Human trafficking stories

Who Is Most Vulnerable to Becoming a Human Trafficking Victim?

Every year, thousands of human trafficking cases are reported through the National Human Trafficking Hotline. Those are just the instances authorities have been made aware of.

Sadly, too many children, teens, and adults are trafficked outside the reach of law enforcement, oftentimes unknown to the rest of the world. 

Based on the information available, who are the people most vulnerable to human trafficking? What situations are commonly at play? How can awareness reduce the risk of trafficking at large?

That’s what we’ll explore in this post.

Human Trafficking in the Wake of a Disaster

afghan woman

Local, regional, or international disasters create environments in which governments can fail, families are separated, and criminals are more free to act with impunity. Human traffickers are always looking to exploit people who find themselves in vulnerable situations.

The following situations can exacerbate the conditions for human trafficking to occur:

  • Public health crises, like epidemics or highly fatal diseases.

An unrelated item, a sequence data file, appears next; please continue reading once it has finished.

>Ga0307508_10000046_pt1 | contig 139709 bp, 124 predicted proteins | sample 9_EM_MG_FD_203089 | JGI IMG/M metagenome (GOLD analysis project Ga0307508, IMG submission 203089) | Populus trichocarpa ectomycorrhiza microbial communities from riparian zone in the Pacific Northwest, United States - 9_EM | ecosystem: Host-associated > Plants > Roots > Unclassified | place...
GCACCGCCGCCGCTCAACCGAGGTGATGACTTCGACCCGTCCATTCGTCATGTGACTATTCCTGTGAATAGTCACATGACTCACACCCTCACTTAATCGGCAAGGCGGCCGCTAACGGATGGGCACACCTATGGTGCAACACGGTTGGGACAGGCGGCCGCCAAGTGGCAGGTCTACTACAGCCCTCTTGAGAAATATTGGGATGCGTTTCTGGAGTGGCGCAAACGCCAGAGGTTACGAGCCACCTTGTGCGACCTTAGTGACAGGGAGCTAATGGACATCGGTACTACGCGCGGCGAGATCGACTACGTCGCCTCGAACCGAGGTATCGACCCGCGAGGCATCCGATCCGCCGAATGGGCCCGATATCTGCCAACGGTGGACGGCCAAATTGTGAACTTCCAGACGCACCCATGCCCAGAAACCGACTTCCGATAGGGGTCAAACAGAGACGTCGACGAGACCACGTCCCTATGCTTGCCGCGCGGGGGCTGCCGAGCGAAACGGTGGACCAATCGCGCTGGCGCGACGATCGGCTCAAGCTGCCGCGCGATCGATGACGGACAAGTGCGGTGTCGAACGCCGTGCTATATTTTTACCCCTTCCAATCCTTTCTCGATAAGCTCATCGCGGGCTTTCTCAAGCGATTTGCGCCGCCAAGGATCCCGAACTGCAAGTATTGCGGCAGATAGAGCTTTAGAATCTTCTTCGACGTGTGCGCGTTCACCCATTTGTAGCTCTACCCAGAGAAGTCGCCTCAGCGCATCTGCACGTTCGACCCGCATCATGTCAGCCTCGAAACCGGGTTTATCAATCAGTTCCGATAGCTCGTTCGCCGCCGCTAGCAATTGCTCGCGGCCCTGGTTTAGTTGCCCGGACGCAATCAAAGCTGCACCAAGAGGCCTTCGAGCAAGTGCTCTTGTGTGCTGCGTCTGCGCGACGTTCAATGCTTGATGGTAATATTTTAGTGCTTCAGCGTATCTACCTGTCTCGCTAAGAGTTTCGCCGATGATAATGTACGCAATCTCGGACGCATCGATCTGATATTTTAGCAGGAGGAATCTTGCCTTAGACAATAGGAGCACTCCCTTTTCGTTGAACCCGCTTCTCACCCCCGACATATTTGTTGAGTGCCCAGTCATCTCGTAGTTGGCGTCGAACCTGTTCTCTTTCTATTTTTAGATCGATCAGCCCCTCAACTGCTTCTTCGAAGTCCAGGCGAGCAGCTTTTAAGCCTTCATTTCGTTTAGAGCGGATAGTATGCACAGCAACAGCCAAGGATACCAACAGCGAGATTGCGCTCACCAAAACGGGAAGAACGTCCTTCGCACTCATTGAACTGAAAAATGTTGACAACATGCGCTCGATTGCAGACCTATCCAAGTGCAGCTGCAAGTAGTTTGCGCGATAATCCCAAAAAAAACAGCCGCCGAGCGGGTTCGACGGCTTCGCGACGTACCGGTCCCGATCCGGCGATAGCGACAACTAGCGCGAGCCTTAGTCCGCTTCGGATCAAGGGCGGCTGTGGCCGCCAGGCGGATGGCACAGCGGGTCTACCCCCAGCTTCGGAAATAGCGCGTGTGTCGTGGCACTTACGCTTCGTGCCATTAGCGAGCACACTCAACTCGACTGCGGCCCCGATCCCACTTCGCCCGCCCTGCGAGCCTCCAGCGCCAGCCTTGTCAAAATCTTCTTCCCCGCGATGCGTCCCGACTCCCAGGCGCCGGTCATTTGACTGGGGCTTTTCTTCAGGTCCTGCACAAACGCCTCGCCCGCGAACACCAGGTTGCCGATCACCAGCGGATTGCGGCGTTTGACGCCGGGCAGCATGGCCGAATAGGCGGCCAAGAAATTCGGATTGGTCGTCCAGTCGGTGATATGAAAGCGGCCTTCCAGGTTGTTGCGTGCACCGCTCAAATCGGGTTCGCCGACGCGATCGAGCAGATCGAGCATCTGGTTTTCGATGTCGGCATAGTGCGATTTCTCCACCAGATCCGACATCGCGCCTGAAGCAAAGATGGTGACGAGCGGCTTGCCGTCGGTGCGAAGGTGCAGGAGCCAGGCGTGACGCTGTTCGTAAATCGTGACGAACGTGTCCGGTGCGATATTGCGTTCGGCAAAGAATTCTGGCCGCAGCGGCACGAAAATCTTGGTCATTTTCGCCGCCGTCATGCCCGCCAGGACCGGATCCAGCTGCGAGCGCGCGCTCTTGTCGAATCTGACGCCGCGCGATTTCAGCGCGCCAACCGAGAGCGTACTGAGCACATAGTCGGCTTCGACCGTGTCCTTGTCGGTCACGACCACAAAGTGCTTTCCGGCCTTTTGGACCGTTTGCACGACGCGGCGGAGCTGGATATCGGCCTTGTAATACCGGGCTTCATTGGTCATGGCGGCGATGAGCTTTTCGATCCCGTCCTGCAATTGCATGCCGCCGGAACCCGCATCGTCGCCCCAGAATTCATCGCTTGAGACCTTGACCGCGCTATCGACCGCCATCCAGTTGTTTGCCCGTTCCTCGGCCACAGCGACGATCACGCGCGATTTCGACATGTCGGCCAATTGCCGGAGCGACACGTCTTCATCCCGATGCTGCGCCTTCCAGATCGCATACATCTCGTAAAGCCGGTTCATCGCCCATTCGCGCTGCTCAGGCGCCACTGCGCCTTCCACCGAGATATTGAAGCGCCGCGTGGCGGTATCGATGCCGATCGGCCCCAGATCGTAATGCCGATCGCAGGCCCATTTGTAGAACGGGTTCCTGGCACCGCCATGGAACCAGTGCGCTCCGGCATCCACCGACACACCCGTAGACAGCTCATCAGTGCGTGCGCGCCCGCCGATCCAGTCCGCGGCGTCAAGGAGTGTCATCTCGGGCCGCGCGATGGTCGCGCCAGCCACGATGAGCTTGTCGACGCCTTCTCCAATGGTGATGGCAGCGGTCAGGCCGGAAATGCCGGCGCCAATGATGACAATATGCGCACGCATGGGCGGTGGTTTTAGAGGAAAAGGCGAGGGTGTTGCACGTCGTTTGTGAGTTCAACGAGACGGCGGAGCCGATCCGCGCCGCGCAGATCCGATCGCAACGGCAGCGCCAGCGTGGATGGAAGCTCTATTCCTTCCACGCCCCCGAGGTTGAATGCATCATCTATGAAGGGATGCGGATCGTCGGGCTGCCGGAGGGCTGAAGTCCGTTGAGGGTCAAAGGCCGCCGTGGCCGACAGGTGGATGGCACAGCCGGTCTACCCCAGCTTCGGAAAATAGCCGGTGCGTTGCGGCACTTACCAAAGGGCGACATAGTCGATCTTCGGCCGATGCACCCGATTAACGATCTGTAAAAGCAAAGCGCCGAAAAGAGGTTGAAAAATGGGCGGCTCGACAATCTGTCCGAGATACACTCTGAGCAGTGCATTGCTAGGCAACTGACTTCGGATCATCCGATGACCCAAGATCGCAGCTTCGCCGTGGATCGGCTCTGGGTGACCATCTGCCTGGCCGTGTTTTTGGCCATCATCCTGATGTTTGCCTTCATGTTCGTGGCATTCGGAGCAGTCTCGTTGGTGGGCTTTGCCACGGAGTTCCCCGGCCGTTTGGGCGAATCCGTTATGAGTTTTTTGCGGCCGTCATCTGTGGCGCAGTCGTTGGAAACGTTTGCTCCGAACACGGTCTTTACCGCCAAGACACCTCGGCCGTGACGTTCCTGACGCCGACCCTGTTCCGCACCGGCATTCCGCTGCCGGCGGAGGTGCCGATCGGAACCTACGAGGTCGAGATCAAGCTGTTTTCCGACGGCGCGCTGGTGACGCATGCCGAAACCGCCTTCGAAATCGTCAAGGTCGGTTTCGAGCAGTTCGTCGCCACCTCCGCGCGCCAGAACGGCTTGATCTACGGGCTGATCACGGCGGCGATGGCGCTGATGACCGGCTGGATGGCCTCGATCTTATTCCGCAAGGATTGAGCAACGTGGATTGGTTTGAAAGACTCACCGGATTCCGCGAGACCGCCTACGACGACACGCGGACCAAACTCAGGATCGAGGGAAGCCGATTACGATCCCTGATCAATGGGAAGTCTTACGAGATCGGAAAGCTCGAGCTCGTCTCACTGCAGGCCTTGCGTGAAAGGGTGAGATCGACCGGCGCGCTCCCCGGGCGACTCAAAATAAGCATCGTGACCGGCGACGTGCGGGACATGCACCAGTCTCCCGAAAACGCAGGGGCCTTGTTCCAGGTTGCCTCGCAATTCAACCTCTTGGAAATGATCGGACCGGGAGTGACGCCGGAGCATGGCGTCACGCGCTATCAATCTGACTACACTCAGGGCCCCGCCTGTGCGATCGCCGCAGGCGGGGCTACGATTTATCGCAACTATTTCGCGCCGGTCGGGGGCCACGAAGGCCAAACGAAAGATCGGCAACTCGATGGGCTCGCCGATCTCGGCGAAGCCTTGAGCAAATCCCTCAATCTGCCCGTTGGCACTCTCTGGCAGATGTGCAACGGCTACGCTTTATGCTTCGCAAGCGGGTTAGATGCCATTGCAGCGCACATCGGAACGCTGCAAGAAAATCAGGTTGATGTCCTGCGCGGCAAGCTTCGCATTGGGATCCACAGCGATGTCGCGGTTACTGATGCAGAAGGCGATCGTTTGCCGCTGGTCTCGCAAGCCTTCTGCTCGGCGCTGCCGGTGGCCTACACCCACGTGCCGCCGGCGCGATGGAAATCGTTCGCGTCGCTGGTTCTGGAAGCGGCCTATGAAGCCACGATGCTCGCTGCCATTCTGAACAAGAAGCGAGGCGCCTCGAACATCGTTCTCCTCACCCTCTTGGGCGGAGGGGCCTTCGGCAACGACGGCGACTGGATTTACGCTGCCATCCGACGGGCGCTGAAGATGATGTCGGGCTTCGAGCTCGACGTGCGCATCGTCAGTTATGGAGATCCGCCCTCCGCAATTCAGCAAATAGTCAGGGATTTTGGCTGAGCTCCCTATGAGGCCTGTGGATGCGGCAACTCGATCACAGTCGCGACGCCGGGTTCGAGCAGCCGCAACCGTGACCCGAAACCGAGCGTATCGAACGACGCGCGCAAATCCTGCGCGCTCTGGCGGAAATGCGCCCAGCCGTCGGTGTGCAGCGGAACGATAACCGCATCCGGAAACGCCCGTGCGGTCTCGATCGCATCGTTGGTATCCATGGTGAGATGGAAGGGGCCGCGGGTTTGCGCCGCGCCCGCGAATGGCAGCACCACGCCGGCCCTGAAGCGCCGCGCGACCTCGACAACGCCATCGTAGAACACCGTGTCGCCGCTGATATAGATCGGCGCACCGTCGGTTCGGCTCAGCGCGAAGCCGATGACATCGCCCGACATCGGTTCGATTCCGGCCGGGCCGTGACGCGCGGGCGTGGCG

• Terrorism, war, and genocide.
  • Lack of health, education, or government infrastructure.
  • Weak institutional norms around law enforcement, control of the military, and impartial courts.
  • Extreme weather events, like drought and flooding.
  • Resource scarcity.
  • Existing prevalence of black markets.

Unexpected disasters can further erode societies and leave many populations vulnerable. When internet, phone, or mail communications are disrupted, families and friends are less able to communicate, meaning certain individuals can become isolated or separated from safe groups.

Additionally, people who are displaced in the event of a disaster may not know who to call for help or whether help is available through public or private institutions. Refugees who don’t speak the local language and who are unfamiliar with dangerous neighborhoods or regions can be even more vulnerable to human trafficking as well.